Perhaps the most satisfying book I read this year was David S. Reynolds’s Walt Whitman’s America: A Cultural Biography (which I reviewed here). Whitman was not just a man stirred to poetry by the mystical promise of our country. Our country was falling apart before his eyes in the 1850s, and Whitman was on a very literal mission to try hold it together with a national cycle of poems. That’s why he wrote Leaves of Grass, and then kept rewriting it and rewriting it as America changed and went to war with itself. Read Reynolds for a wonderful exploration of how Whitman’s poetic development paralleled historic shifts in American politics and especially the struggle to abolish slavery. (Can’t wait to read Reynolds’s new book on Abraham Lincoln next year.)
Don’t tell my wife, but I fell in love with another woman this year and developed a crush on another one. I couldn’t help it: both of them are Big Explainers.
The most consequential book I read this year was Jill Lepore’s 2019 These Truths: A History of the United States. An endowed professor at Harvard, Lepore believes elite national historians should, at the peak of their careers, produce single-volume histories of their subjects, something that used to be traditional. The big picture needs to be painted. But for too long in recent decades, Lepore writes, U.S. historians have neglected big questions about the nation’s purpose and vision, tending instead to toodle around in arcane specialty areas. Americans, however, want to understand the epic story of their country, and as Lepore tartly points out, “They can get it from scholars, or they can get it from demagogues, but get it they will.” Ceding the field to whoever has an angle (Bill O’Reilly is America’s best seller of “history” books: let that sink in.) is a recipe for disaster. “When serious historians abandon the study of the nation,” warns Lepore, “when scholars stop trying to write a common history for a people, nationalism doesn’t die. Instead, it eats liberalism.”
And so Lepore wrote These Truths as a corrective, a “common history for a people” to try to ward off the disaster of populism. “The American experiment rests on three political ideas–” Lepore writes in the introduction, “‘these truths,’ Thomas Jefferson called them–political equality, natural rights, and the sovereignty of the people. [. . . ]. The real dispute is between ‘these truths’ and the course of events: Does American history prove these truths, or does it belie them?” In the 900 pages of Lepore’s book, we get the best answer to this question an American historian has offered in decades. It is an extraordinary success.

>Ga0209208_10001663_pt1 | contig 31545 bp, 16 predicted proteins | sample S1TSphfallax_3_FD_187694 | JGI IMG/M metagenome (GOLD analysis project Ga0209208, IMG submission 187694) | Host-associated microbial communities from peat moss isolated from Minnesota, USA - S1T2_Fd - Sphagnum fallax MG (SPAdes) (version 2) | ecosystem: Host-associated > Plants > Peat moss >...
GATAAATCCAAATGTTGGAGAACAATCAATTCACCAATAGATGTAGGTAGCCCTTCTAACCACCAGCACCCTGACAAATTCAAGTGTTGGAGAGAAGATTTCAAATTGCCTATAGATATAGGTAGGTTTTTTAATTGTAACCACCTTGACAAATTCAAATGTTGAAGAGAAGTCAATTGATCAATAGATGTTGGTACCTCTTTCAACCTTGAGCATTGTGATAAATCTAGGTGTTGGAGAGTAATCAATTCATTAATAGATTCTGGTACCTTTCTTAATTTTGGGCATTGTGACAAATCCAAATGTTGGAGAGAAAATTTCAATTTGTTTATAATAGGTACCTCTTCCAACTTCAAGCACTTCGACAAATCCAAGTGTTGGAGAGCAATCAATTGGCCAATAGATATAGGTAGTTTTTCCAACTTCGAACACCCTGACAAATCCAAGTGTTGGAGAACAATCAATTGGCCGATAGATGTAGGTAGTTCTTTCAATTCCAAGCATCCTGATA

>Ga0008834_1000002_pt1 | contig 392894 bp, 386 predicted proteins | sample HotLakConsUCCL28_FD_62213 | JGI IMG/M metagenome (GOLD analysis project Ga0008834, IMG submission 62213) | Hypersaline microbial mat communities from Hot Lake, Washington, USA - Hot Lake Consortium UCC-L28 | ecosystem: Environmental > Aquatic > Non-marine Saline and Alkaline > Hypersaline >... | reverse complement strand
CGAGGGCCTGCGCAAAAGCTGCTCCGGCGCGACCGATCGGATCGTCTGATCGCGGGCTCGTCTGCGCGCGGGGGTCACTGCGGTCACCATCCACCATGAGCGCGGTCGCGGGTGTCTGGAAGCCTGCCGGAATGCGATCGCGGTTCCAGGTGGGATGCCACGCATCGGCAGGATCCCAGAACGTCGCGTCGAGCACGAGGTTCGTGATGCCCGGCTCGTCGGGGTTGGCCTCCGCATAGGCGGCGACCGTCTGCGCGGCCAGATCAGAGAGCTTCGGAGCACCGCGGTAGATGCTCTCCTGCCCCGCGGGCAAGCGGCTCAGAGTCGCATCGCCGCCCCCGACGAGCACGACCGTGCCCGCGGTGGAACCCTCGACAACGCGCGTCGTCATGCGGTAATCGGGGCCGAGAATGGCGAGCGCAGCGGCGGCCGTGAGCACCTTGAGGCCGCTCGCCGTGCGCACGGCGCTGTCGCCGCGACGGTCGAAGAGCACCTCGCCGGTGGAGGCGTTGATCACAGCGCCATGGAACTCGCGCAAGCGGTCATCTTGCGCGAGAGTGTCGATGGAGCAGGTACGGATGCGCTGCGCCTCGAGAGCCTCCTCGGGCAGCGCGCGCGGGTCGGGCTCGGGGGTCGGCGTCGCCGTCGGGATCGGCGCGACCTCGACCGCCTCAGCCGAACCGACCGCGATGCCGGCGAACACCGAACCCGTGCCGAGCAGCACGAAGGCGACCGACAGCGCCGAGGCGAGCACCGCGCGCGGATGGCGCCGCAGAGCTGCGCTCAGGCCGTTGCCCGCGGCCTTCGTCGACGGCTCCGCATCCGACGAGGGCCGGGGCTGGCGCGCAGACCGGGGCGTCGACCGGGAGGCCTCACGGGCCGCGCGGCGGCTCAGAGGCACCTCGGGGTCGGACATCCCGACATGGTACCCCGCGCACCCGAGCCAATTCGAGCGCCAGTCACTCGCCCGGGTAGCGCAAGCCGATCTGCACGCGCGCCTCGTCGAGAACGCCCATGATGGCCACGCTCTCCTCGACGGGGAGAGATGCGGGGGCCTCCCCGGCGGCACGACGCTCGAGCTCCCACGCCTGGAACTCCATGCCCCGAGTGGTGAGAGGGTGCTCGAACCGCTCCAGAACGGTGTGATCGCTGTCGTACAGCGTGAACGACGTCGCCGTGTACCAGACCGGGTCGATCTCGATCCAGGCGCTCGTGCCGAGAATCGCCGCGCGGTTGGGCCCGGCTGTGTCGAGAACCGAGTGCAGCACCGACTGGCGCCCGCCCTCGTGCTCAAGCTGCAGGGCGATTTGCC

Lepore is a heroine of the post-ideological world. She holds all of history in her hands but somehow manages to come across as a mom from down the street (which she is), a close friend who happens to be a Harvard professor. She writes angelically and effortlessly, it seems. One suspects that her frequent essays for the New Yorker are simply worked-up versions of her class notes, they appear so regularly. I fell head-over-heels for Lepore this year, also reading by her: The Mansion of Happiness: A History of Life and Death (2012); Book of Ages: The Life and Opinion of Jane Franklin (2013); The Whites of Their Eyes: The Tea Party’s Revolution and the Battle over American History (2010), reviewed here; Joe Gould’s Teeth (2016); This America: The Case for the Nation (2019); and her latest, just out in October, If Then: How the Simulmatics Corporation Invented the Future(2020). It would have been a very good year even had it only included Lepore.
But there was more. I also found I could not stop reading the novels of Lionel Shriver. Shriver is the ultimate topical novelist. She just keeps taking up subjects that define our national unease and laying them out in 3-D detail. Reading her books is like rubbernecking a freeway pileup but instead of being told to look away, Shriver says to us, “I know you want to look, so open your eyes and take in every last gory bit.”
And so Shriver has ended up documenting our national pathologies in high definition, from school shootings in We Need to Talk about Kevin (which I reviewed here as the novel of 1990s America); to morbid obesity in Big Brother (also reviewed here); to healthcare and dying in So Much for That (commented upon here); to national debt and monetary policy (yes, really) in The Mandibles (also reviewed here); to the political usefulness of terrorism in The New Republic. Shriver was easily my most reviewed author this year. I abhor her politics, which tend toward a kind of jaunty libertarianism, but I admire her artistic courage. And obviously I can’t resist her stories. Shriver is my nomination for the definitive turn-of-the-century American novelist. She shows us how the American Century came and went.
If you couldn’t tell, one of the main things I’m constantly seeking big explanations for is my country. I think any American could be forgiven for feeling they live in the most interesting country on earth, narcissistic as that sounds. I know I do. For me, this feeling springs from having experienced the denouement of the American Century at a far remove but in a way that felt up close–in Iraq, Saudi Arabia, Bosnia, Kosovo, Italy, Germany–and then having to find my way into a new era that is certainly not the American Century anymore but which nonetheless bears the stamp of our ideas and ambition. How do I feel about all this? I suppose if a junior Roman bureaucrat who had spent most of his life administering things up in Gaul had felt sufficiently world-weary long about 430 C.E. to wonder what all the blood and treasure had been for, that’s what I would say I feel like right now. It feels like the Goths and Vandals already have their run of the place.